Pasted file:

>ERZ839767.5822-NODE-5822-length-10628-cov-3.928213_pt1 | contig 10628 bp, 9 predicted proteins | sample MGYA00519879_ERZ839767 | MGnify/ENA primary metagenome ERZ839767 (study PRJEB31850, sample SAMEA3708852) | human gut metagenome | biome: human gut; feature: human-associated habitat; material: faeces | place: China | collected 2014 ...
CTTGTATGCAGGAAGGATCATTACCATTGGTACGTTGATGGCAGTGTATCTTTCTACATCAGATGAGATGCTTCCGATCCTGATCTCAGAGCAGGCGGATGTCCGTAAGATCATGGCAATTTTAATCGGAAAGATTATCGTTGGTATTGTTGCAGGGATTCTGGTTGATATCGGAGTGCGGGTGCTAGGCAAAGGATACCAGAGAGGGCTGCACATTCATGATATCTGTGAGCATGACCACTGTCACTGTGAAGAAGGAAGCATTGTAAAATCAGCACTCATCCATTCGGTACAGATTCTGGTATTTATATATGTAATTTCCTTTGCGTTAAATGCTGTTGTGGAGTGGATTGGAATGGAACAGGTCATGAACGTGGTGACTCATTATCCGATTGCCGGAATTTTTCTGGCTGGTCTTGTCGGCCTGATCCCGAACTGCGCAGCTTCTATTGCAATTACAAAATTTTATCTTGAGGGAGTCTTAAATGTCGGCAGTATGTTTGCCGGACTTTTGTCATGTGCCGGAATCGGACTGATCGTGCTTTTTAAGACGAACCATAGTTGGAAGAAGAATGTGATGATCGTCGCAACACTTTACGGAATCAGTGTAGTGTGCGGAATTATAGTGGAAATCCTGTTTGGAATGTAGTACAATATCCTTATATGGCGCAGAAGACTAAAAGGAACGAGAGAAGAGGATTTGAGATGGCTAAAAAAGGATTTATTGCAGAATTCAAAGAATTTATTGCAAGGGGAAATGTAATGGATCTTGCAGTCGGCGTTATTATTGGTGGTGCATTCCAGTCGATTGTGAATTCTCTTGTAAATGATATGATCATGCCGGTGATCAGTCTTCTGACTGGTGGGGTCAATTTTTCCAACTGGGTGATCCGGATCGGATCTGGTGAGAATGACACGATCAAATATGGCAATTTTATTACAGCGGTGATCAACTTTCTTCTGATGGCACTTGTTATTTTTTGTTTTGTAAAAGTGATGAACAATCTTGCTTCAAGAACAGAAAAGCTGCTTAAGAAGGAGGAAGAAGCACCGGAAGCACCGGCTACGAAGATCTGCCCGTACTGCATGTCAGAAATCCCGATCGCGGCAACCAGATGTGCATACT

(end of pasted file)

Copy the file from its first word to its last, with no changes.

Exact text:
>ERZ839767.5822-NODE-5822-length-10628-cov-3.928213_pt1 | contig 10628 bp, 9 predicted proteins | sample MGYA00519879_ERZ839767 | MGnify/ENA primary metagenome ERZ839767 (study PRJEB31850, sample SAMEA3708852) | human gut metagenome | biome: human gut; feature: human-associated habitat; material: faeces | place: China | collected 2014 ...
CTTGTATGCAGGAAGGATCATTACCATTGGTACGTTGATGGCAGTGTATCTTTCTACATCAGATGAGATGCTTCCGATCCTGATCTCAGAGCAGGCGGATGTCCGTAAGATCATGGCAATTTTAATCGGAAAGATTATCGTTGGTATTGTTGCAGGGATTCTGGTTGATATCGGAGTGCGGGTGCTAGGCAAAGGATACCAGAGAGGGCTGCACATTCATGATATCTGTGAGCATGACCACTGTCACTGTGAAGAAGGAAGCATTGTAAAATCAGCACTCATCCATTCGGTACAGATTCTGGTATTTATATATGTAATTTCCTTTGCGTTAAATGCTGTTGTGGAGTGGATTGGAATGGAACAGGTCATGAACGTGGTGACTCATTATCCGATTGCCGGAATTTTTCTGGCTGGTCTTGTCGGCCTGATCCCGAACTGCGCAGCTTCTATTGCAATTACAAAATTTTATCTTGAGGGAGTCTTAAATGTCGGCAGTATGTTTGCCGGACTTTTGTCATGTGCCGGAATCGGACTGATCGTGCTTTTTAAGACGAACCATAGTTGGAAGAAGAATGTGATGATCGTCGCAACACTTTACGGAATCAGTGTAGTGTGCGGAATTATAGTGGAAATCCTGTTTGGAATGTAGTACAATATCCTTATATGGCGCAGAAGACTAAAAGGAACGAGAGAAGAGGATTTGAGATGGCTAAAAAAGGATTTATTGCAGAATTCAAAGAATTTATTGCAAGGGGAAATGTAATGGATCTTGCAGTCGGCGTTATTATTGGTGGTGCATTCCAGTCGATTGTGAATTCTCTTGTAAATGATATGATCATGCCGGTGATCAGTCTTCTGACTGGTGGGGTCAATTTTTCCAACTGGGTGATCCGGATCGGATCTGGTGAGAATGACACGATCAAATATGGCAATTTTATTACAGCGGTGATCAACTTTCTTCTGATGGCACTTGTTATTTTTTGTTTTGTAAAAGTGATGAACAATCTTGCTTCAAGAACAGAAAAGCTGCTTAAGAAGGAGGAAGAAGCACCGGAAGCACCGGCTACGAAGATCTGCCCGTACTGCATGTCAGAAATCCCGATCGCGGCAACCAGATGTGCATACT